Sunday, January 11, 2009

The First Week

I have completed my first week at Buttress as a new teacher. I have several challenges to overcome, including no longer having access to the digital projector I used last semester to display PowerPoint presentations. Another challenge is handling students accustomed to Mr. D's overly lax (for these unruly children) classroom management style.

After speaking to the media center, I have been assigned a TVator. This allows me to display presentations on my classroom tv. I can't use standard PowerPoints because of the smaller display size, but am still delighted to be able to use PowerPoints at all. It appears that size 48 font is large enough for everyone to see- I just have to use more slides per presentation. I am overjoyed to have this ability again, because it makes sharing good notes a lot simpler and more effective.

I started every class period of the first day by reading my classroom rules. Some of this first week has been rocky, but there have been some successes, as well. My Thursday 7th period class (33 students, 80% repeat for this subject) was the BEST behaved ever. Of course, I was giving a quiz, and repeatedly warned that I would deduct some or all points for talking...and mentioned I had already given 10 0s that day during 3rd and 4th period!

The really high point of every day is my 6th period, History of Augusta class. This is a single semester class, so I get to set the tone in this class, and I love it. I used the opportunity of our first quiz on Thursday to call about six parents, and advise that their child had just scored an A, and I just wanted to let them know...Not that it's all peaches and cream. I also "dropped" one student for bringing me bogus choices for a make-up assignment to find several movies that could tie in with people or groups who had lived in Augusta or the time period covered by the first two chapters. Sorry, The Day the Earth Stood Still, I am Legend, and Seven Pounds don't qualify at all. We'll see if I can find a way to generate the same kind of enjoyment and control in my other classes.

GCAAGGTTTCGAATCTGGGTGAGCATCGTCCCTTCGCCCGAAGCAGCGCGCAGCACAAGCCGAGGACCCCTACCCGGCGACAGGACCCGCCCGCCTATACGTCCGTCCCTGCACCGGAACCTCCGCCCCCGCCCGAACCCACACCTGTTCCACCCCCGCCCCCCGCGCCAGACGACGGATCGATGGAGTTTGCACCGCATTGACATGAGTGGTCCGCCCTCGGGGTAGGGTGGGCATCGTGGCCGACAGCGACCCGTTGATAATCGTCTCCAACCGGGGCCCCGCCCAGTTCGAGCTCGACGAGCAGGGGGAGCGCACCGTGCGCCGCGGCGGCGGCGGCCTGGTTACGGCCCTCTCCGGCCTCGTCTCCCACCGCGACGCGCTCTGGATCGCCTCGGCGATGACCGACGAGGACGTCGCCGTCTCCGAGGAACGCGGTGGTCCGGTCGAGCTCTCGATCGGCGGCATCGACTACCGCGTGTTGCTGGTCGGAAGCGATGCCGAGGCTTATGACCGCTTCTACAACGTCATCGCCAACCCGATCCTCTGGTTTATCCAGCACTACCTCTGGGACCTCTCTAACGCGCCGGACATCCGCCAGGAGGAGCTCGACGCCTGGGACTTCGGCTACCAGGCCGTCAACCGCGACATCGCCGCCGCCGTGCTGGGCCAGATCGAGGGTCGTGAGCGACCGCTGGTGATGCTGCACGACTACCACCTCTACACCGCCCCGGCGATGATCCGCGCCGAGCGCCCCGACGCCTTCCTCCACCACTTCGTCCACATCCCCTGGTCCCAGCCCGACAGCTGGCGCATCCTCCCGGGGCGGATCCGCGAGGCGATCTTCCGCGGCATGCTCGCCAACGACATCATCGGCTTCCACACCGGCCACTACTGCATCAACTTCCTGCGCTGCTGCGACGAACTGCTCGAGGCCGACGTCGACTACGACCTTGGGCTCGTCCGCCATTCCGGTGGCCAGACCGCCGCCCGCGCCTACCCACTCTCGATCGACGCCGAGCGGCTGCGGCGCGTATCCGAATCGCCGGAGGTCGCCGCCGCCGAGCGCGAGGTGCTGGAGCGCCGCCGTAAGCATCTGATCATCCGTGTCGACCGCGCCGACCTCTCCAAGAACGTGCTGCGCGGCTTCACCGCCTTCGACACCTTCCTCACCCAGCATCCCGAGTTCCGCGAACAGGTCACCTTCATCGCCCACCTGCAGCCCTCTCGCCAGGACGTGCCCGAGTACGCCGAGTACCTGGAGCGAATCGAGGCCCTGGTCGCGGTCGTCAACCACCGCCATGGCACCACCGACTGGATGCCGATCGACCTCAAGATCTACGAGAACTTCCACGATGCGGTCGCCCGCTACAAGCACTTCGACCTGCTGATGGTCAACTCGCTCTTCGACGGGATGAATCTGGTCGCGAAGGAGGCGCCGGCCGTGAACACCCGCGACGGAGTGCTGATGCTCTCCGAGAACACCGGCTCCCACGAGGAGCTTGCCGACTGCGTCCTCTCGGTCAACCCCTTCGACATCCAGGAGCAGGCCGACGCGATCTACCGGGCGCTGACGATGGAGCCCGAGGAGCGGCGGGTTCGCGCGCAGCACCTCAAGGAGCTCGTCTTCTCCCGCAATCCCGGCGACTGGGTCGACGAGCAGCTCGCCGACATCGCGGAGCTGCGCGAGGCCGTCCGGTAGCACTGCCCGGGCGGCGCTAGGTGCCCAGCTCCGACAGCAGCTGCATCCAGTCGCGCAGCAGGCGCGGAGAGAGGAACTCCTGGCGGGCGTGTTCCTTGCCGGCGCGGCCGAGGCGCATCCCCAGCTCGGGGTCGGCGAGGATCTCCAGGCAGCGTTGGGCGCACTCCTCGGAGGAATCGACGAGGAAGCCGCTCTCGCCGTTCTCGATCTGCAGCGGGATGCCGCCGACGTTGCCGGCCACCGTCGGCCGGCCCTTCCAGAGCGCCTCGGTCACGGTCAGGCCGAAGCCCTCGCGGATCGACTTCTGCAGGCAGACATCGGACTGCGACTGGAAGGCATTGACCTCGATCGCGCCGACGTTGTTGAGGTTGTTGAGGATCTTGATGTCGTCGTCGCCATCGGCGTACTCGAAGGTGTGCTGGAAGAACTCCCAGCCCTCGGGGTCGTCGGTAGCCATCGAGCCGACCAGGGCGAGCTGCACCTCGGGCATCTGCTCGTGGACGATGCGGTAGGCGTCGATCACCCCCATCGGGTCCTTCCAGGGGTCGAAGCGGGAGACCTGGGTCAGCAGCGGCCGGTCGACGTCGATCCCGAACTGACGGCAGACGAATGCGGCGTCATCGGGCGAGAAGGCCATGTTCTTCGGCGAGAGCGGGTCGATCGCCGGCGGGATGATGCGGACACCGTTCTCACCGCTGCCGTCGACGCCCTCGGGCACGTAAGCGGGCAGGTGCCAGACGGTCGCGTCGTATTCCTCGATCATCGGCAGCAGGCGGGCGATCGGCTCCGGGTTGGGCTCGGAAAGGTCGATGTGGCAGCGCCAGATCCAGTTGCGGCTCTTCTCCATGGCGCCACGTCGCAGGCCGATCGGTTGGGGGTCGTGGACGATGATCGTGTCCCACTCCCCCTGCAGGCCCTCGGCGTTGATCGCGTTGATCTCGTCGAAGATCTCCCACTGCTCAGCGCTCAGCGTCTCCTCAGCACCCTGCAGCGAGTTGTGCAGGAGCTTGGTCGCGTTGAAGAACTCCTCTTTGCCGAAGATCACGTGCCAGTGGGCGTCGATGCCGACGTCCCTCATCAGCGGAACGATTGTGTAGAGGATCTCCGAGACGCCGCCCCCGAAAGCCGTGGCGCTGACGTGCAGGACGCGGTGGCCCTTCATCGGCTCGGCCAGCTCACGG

Old NFO said...

Good luck JR! Teaching is patience personified. I admire you for doing it, I know I couldn't! Bad enough being a military instructor when the students had a vested interest in learning the material!

Matt G said...

I want you to do this, and succeed.

I know that you *will* be successful, but I want you to know how much I want to see that.

These kids will stagger, then fall into step, then dance out of your class. Some will be happy to leave. Many will be happy to have come.

J.R.Shirley said...

Thanks, gentlemen. They don't have to like me, but I can't say how happy I'll be if they learn to love the material. History, in a very real sense, is life.

Home on the Range said...

I had a teacher like you back in high school. Made every difference in the world as to how my life turned out.

J.R.Shirley said...

Thank you, Brigid. That means a lot.